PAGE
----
Women who worked in factories during WWII recall women returning to work the next day after losing their husband or brother because they felt an obligation to work so other women would not have to endure the same grief.
On the back cover of her book, Paula writes that her goal in writing the book “is to tell the world about this brave young man and to give him the honor, respect, and gratitude that is due him.”
Paula passed away on July 16, 2019. She was 95.
Author’s note: In 2009, I learned of Sgt. John Ray’s service and ultimate sacrifice while covering the 65th anniversary of D-Day. Standing in the town square in Sainte-Mère-Église where Sgt. Ray was wounded on D-Day, it was difficult to picture what had happened there 65 years earlier. To this day, the small church in the town square honors Allied paratroopers with a stained-glass window and a parachute hanging from a church spire. In 2009, small French homes had Allied flags flying from their windows to honor the anniversary. Our tour group then visited Sgt. Ray’s grave at the Normandy American Cemetery overlooking Omaha Beach. Let’s keep this history alive.
- personnel: (noun) – people, usually associated with a larger unit such as a company or military division
- paratrooper: (noun) – a person in the military who is trained to jump out of planes wearing a parachute
- deployed: (verb) – sent to another destination, usually referring to a military deployment (noun form) with a specific mission or job
- recuperating: (verb) – recovering, usually from injury or disease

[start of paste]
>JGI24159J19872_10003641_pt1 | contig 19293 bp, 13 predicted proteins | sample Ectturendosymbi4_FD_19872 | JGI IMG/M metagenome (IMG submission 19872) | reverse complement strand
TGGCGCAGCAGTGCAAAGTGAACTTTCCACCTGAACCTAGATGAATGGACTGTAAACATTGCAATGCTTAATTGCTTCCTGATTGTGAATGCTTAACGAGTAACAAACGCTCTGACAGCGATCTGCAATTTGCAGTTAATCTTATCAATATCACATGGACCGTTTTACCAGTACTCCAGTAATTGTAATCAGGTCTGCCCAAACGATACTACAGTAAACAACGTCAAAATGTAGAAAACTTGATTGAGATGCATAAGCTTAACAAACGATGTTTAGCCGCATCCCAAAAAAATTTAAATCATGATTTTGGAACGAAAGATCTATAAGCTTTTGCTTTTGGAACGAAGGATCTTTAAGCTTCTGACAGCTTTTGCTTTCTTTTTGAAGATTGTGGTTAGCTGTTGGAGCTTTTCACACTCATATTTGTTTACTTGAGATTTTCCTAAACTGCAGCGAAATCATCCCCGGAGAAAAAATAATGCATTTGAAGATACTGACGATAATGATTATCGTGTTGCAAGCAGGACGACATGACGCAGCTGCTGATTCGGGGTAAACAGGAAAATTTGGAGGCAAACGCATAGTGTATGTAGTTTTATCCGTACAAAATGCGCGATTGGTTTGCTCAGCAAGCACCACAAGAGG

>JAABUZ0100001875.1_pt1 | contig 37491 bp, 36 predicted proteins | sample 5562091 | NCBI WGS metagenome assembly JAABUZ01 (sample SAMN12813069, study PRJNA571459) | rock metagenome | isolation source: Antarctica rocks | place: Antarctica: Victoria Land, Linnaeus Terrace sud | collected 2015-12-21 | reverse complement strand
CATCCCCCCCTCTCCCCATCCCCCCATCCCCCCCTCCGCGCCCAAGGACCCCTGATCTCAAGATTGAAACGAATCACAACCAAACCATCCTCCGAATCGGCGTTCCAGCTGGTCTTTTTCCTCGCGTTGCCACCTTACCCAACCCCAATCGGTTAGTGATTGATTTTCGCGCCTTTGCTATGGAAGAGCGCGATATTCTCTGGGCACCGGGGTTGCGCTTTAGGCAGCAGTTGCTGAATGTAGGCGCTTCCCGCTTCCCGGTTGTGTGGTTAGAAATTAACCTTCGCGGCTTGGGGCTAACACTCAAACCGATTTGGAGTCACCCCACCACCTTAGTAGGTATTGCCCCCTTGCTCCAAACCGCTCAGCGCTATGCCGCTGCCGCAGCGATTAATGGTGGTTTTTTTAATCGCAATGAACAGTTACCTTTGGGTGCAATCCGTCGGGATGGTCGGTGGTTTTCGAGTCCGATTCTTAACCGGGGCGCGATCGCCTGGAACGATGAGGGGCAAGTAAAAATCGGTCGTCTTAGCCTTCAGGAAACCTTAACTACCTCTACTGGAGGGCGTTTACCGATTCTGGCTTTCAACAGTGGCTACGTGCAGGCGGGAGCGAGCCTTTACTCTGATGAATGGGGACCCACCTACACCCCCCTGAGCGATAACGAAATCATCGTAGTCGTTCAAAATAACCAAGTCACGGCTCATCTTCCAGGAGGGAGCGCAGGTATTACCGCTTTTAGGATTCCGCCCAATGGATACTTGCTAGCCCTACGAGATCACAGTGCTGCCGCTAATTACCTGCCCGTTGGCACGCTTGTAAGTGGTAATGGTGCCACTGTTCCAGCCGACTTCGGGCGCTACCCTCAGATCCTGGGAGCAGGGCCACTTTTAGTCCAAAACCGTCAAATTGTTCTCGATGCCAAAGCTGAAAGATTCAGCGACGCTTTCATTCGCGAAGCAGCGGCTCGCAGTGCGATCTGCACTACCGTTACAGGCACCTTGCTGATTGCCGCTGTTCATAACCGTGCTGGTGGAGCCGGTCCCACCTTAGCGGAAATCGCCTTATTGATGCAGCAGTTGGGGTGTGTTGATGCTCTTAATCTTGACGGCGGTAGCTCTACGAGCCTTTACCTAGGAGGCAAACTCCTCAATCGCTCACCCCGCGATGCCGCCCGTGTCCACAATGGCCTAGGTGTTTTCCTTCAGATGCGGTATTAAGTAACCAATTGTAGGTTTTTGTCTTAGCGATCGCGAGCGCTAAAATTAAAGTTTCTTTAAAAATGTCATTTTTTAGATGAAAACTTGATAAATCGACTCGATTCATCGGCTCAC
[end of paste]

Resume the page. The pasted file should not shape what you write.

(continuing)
- approximately: (adverb) – about, referring to an estimate or number of something
- When did John and Paula meet?
- When were John and Paula married?
- What type of soldier was John in the U.S. Army?
- When and where was John killed?
- What job did Paula have in 1944?
- How did Paula finally learn how John died?
- How does Paula’s story represent millions of other stories as well?
- What emotions do you think Paula had as she visited John’s grave for the first time in 2000?
- It’s often said soldiers who die in war give the “ultimate sacrifice.” Discuss the societal impact of that sacrifice with John and Paula as examples.
- Read the headline again. Why do you think that headline was chosen for the story?
Treasures in My Heart: A true WWII love story by Paula Guidry, 2004. (ISBN: 0-595-30818-X)
Lesson idea with book: The 333 letters are chronologically presented with some notes and a prologue/epilogue by Paula to add context. Divide the class into groups of 3-4 students and assign each group to read letters from a certain time frame. After reading the letters, have the groups meet to prepare a class presentation covering the entire book. Assign groups to research the 101st and 82nd Airborne who trained as WWII paratroopers in Georgia at Fort Benning and Camp Toccoa to include in the presentation.